Next time you fall in love…

…bring your seeing-eye dog with you.

You’ll need some help to navigate the world once you’ve got your love-goggles on.

A client of mine recently sent me an e-mail.

He’s rejoiced—he met a woman.  They’ve been together for two weeks and now he wants to spend the rest of his life with her.

Two weeks.

How in the hell can you know you want to be with somebody for the rest of your life after only two weeks?

I fall into the same trap.

Love is blind. You’re filled will emotion. It’s a high. It’s better than any drug; it’s better than alcohol. It’s better than anything else you’re ever going to experience in your life.

But how can you possibly think you’re going to spend the rest of your life with somebody when it’s only been two weeks?

Yeah I know, there are people that have done it. They’ve met and gotten married two months later and everything is fine.


I can always think up an example to back up my claim.

But I would say that the majority of the time I hear of a couple falling in love after two weeks, I also hear that it didn’t work out sometime later.


So we should really consider the help of a seeing-eye dog, because the dog is going to sniff out all the little idiosyncrasies—the things you ignore.

The dog is going to sniff out the early warning signs. They’re going to be able to know that this person’s not for you quicker than you are because you’re going to be caught up in Fantasyland—riding the rides over and over and over again.

You can’t really know somebody until about a year into the relationship. And then between year one and year two, all of a sudden you start making those compromises.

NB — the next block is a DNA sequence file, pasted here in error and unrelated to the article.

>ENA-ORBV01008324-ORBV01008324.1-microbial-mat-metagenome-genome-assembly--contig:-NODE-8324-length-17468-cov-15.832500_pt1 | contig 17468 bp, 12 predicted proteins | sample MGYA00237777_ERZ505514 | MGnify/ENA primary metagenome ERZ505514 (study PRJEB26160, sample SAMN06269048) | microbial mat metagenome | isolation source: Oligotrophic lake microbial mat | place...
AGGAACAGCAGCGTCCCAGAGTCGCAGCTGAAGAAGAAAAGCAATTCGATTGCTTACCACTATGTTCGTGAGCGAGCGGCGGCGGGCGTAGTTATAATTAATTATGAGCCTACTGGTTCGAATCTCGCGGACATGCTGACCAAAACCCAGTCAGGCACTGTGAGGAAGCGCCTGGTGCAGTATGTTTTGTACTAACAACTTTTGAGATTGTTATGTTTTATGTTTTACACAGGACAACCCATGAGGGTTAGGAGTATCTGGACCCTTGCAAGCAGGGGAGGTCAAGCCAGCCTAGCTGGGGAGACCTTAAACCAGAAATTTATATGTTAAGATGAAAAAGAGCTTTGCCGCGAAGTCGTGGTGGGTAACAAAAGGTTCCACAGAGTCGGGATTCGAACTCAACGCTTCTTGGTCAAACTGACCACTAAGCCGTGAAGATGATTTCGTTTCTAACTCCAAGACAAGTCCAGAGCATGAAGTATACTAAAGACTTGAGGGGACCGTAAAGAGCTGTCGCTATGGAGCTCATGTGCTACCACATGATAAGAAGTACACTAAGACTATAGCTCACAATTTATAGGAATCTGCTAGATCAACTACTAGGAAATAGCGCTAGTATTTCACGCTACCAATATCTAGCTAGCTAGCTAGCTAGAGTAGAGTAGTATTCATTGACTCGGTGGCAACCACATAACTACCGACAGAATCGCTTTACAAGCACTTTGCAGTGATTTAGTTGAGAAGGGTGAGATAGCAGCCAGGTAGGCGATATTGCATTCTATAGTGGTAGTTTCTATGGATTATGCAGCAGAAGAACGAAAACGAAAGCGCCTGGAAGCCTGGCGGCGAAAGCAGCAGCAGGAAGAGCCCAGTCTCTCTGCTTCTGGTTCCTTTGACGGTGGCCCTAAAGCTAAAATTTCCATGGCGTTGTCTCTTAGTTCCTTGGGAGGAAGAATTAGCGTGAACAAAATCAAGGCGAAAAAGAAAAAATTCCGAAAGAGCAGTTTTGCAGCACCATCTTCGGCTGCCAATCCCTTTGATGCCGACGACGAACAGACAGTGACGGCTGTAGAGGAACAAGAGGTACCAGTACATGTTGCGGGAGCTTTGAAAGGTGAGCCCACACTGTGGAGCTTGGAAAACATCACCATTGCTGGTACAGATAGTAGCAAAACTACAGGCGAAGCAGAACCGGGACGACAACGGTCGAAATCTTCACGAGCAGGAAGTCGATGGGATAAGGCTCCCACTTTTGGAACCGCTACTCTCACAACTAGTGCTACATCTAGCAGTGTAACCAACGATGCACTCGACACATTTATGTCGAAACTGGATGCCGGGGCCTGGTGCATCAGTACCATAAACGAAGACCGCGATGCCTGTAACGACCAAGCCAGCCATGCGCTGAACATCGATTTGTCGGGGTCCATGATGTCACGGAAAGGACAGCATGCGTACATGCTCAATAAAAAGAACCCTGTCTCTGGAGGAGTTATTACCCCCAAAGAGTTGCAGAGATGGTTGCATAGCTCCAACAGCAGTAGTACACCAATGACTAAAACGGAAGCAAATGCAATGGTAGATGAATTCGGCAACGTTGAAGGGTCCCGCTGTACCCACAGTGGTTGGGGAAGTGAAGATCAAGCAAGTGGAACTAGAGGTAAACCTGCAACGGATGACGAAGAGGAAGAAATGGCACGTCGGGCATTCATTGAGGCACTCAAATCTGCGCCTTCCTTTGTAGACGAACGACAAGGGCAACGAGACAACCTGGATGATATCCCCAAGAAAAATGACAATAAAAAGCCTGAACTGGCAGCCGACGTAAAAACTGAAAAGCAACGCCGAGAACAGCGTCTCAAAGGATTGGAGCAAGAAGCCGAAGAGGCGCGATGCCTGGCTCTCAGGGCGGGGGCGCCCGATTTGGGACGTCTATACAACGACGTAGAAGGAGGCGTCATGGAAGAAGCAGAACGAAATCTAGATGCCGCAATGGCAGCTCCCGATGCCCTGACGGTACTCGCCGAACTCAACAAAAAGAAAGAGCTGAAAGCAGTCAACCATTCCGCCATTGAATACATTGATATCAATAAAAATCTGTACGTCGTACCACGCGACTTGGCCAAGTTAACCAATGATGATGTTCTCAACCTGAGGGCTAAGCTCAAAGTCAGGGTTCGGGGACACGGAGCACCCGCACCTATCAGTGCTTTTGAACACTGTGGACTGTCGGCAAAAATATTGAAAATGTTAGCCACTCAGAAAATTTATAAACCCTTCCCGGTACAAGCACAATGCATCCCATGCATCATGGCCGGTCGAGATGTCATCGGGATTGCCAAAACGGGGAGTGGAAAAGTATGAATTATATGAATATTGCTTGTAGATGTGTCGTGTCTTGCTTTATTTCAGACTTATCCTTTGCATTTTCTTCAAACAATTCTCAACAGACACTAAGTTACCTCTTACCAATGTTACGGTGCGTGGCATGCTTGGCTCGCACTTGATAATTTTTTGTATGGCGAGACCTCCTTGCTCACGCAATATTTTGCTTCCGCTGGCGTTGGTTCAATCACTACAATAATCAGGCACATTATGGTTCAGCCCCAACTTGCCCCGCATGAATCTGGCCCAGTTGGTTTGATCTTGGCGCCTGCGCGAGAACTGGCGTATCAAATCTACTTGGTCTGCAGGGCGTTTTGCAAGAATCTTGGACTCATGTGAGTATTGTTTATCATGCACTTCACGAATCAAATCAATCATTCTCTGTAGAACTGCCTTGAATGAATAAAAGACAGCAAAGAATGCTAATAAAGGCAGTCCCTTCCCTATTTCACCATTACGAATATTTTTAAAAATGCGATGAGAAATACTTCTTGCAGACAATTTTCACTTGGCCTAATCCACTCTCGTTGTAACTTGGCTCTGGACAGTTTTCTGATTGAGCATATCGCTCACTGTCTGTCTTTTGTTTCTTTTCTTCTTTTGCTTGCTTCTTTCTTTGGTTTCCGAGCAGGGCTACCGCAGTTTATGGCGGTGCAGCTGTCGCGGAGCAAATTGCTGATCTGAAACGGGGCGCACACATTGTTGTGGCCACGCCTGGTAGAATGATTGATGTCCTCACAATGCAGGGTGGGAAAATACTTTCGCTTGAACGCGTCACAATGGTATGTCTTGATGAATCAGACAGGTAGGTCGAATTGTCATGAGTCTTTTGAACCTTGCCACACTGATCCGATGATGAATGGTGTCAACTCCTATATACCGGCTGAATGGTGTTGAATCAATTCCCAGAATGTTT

That’s when you start forming the partnership. That’s when real love starts to happen.

That’s when you start to see who the real person is. Love is like a fine bottle of wine. It gets better as it ages.

The beginning of the relationship—you can throw that out. It will never be the way it was in the beginning ever again.

What you’re looking for in love is a real foundation. It’s like a building. You want to build one block at a time, one emotion at time. Love is very powerful.

Real love is really based on your comprises, learning each other, figuring how each other acts in different situations, understanding each other, growing with one another, and then talking about the issues.

Its about communicating everything—how you want your life to be, what are you looking for out of life, whether or not you want kids, how you would want to raise your kids.

There’s so much more to love than just the initial “Woohoo, I’m in love!”

Love is a negotiation, guys.  Love is compromise.  And real love, that takes time.

So for all of you that are fresh in love, enjoy it, but realize there is an expiration date and it becomes real, or it becomes bad, or it becomes over.

Stay focused.  Talk with your partner over and over again.  Make sure your needs, wants and desires are being met.  Make sure you guys can compromise, communicate, talk, work through issues, work through things together, understand one another, and understand one another’s limits.

Compromise is key to partnerships and business.  Love is a business.  You’re not going into business with somebody who you can’t compromise with, or you who doesn’t understand your point of view.

So be careful, the next time you have that rush of love, stay focused. You may realize that half your relationships would have ended a lot sooner if you would have been more aware during the drugged-up beginning stages.

The next time you think you’re in love, open up your eyes a little bit more. Go through my book Naked over and over again. Open your eyes up to the realness of what’s going on.

Love is great. I’m a big fan.  I think it’s a wonderful feeling. I think it’s a wonderful thing shared between two people. But I want love to be real for all of you. I want all of you to really understand the beginning is just a wave of emotion and you need to get past that to see into the core of the person and see if you have a real partnership.